MUF: How do you go about deciding what books to carry and feature at Bookbug? Do you follow reviews and journals?
Joanna: We do follow many reviewers and journals and each keep towering stacks of ARC’s on our nightstands. We stock what we love and what has come highly recommended from trusted sources. We also encourage our customers to talk to us about books and/or series that we may not carry, and we take their recommendations to do so very seriously.
MUF: As Middle Grade authors, we just have to ask: what is your favorite book of fiction for ages 9-12? Of nonfiction?
Joanna: This has to come with the obligatory “it’s impossible to choose just one” qualifier, right? I will tell you the standouts of 2011 for me personally, however, were Okay for Now by Gary Schmidt for fiction and Heart and Soul by Kadir Nelson for nonfiction. (If I have it my way, each of these book covers will have shiny medals on them).
MUF: Well, Heart and Soul now does! ( I loved Okay for Now, too).
Your monthly Teen/Tween Book Night sounds great! How does that work? Do you have regulars participating ?
Joanna: We offer pizza, usually discuss one book and/or make it an “open discussion night” and let kids bring in whatever they’ve been reading and loved. Our most well-attended and animated discussions have been for popular series, like the Hunger Games and Percy Jackson.
MUF: Do you have an event or events coming up at Bookbug that you’re especially looking forward to?
Joanna: Author Beth Neff and her newly published YA book Getting Somewhere will be with us on Saturday, January 28 for a reading/signing and writing workshop. We’ve had lots of hopeful authors sign up to get advice and tips from Beth and to hear more about where she got her inspiration for this great new book. Denise Brennan-Nelson will also visit next month. I’m particularly interested to hear her as well since she’s the creator of one of my all-time favorite picture book characters, “Willow.”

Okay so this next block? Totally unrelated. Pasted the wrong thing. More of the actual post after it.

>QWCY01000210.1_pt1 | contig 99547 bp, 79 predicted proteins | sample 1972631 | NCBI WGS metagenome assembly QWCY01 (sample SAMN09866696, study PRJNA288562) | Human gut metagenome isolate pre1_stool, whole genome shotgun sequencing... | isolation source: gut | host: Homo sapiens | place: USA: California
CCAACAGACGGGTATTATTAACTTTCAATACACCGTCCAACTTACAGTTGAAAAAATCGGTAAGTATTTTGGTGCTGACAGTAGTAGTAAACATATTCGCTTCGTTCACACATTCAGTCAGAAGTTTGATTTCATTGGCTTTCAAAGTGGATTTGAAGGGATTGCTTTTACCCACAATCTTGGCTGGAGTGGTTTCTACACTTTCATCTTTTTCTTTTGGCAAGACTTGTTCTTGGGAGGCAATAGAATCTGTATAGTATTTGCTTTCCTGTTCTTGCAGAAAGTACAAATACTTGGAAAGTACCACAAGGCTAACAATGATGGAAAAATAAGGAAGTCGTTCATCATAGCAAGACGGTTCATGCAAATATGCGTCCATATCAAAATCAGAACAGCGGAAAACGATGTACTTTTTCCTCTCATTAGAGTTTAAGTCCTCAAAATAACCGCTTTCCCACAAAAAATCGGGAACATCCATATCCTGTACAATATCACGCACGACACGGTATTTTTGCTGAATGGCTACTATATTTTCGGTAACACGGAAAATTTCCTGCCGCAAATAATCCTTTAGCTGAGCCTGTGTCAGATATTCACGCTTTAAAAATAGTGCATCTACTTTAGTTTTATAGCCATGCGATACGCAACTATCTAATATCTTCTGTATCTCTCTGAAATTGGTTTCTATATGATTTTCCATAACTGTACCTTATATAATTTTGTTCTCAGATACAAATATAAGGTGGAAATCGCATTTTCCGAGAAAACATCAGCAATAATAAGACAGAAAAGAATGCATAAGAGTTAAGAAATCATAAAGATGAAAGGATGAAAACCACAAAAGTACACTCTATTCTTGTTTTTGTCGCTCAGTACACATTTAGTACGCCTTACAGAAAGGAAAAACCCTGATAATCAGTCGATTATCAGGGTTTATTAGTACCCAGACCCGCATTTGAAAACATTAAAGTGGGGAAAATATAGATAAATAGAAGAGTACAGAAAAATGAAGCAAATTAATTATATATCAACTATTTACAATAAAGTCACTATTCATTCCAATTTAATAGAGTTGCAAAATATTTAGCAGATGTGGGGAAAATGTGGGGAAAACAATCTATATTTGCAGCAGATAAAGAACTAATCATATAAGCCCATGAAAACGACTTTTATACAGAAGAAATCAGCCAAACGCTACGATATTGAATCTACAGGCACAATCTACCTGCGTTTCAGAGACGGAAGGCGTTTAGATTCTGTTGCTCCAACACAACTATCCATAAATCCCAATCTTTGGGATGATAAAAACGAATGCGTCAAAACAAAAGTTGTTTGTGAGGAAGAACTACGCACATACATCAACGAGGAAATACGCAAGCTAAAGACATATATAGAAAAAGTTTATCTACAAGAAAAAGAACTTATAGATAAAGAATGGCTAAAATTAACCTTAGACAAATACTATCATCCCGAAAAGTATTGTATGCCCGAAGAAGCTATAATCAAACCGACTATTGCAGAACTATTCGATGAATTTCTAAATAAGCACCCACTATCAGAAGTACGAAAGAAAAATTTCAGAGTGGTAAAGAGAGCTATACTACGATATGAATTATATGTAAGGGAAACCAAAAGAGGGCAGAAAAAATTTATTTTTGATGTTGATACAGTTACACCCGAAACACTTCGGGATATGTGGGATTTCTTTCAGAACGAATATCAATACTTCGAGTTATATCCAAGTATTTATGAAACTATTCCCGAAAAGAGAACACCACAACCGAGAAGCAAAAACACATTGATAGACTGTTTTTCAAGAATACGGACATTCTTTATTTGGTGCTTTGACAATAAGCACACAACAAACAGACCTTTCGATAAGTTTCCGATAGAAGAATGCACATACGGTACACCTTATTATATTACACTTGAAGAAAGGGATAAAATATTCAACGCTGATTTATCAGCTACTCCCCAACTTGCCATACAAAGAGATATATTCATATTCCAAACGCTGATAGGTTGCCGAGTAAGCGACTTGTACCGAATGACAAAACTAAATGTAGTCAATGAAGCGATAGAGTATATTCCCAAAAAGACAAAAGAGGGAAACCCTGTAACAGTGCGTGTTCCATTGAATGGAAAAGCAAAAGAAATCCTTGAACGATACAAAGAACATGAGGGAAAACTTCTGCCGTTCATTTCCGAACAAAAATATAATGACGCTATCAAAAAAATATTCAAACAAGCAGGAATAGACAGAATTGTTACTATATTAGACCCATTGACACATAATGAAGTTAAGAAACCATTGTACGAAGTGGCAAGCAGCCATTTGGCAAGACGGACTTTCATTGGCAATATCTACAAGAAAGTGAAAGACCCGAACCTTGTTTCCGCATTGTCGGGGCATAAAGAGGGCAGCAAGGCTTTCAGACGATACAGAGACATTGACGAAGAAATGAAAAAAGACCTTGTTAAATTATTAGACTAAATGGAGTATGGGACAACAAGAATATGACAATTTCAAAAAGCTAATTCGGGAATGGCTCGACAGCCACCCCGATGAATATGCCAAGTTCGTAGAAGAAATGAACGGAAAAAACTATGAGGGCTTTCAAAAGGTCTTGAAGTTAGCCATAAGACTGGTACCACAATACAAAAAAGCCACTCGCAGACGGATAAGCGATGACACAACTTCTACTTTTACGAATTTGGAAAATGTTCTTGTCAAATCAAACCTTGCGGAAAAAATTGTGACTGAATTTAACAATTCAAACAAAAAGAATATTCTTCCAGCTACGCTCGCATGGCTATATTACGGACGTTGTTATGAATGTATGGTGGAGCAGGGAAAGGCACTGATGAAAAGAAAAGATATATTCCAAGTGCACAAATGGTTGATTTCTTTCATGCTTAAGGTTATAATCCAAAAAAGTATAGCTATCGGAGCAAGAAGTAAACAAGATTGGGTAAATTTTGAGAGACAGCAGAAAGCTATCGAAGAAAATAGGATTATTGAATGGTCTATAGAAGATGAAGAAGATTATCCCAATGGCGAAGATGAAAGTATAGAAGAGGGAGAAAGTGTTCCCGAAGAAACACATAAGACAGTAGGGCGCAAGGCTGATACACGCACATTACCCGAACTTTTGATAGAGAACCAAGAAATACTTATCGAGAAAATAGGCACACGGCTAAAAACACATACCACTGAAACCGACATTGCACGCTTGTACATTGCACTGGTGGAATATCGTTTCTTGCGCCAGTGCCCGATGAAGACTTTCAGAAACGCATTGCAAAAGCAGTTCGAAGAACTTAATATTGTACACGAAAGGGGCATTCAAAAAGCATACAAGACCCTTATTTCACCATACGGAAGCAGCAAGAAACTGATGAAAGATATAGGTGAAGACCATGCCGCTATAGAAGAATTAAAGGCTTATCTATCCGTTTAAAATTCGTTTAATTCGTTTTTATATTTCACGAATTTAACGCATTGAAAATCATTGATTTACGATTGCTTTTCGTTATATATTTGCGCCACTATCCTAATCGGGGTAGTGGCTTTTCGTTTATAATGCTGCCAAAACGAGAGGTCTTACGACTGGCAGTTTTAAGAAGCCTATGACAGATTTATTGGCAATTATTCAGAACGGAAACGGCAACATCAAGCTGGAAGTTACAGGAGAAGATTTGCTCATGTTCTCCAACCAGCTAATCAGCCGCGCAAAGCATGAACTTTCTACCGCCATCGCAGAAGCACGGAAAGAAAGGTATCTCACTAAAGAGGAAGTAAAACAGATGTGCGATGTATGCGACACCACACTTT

MUF: Since not every town has a children’s bookstore, we want to encourage families from out of town to make Bookbug in Kalamazoo a daytrip destination and return home with some wonderful book souvenirs! Can you recommend a nearby family-friendly, local restaurant where they could get a bite if they’re hungry from book-browsing?
Joanna: Among my favorite spots are: Food Dance (for downtown family dining at its fresh/local-inspired best) and Cosmos, a quirky, wonderful gem in the Vine neighborhood that cooks up some of the yummiest food I’ve ever had.
MUF: And if they can stay all day or even the weekend, are there other unique sights or activities in Kalamazoo that would help make this family trip and experience to remember?
Joanna: Yes, Kalamazoo is a wonderfully culturally-rich community with plenty of great things to do with kids. Other sights/spots:
The Kalamazoo Valley Museum (FREE)–wonderful interactive science and history exhibits here.
The Kalamazoo Institute of Art– a small but amazing art museum that brings many of the best works of art from around the globe.
The Air Zoo–a celebration of all-things-aviation for kids and grown-ups alike
MUF: Thank you so much, Joanna, for sharing your thoughts and work with us!
Now readers, if you have been to Bookbug and have good memories of it, or if reading about the place makes you think you’d like to visit, please let them know here!
And if you agree with us that children’s bookstores are treasures to seek out and enjoy, please tell us your favorites for possible future posts.
Coming next month: Portland, Oregon’s Green Bean Books, with its rather unusual vending machines. . .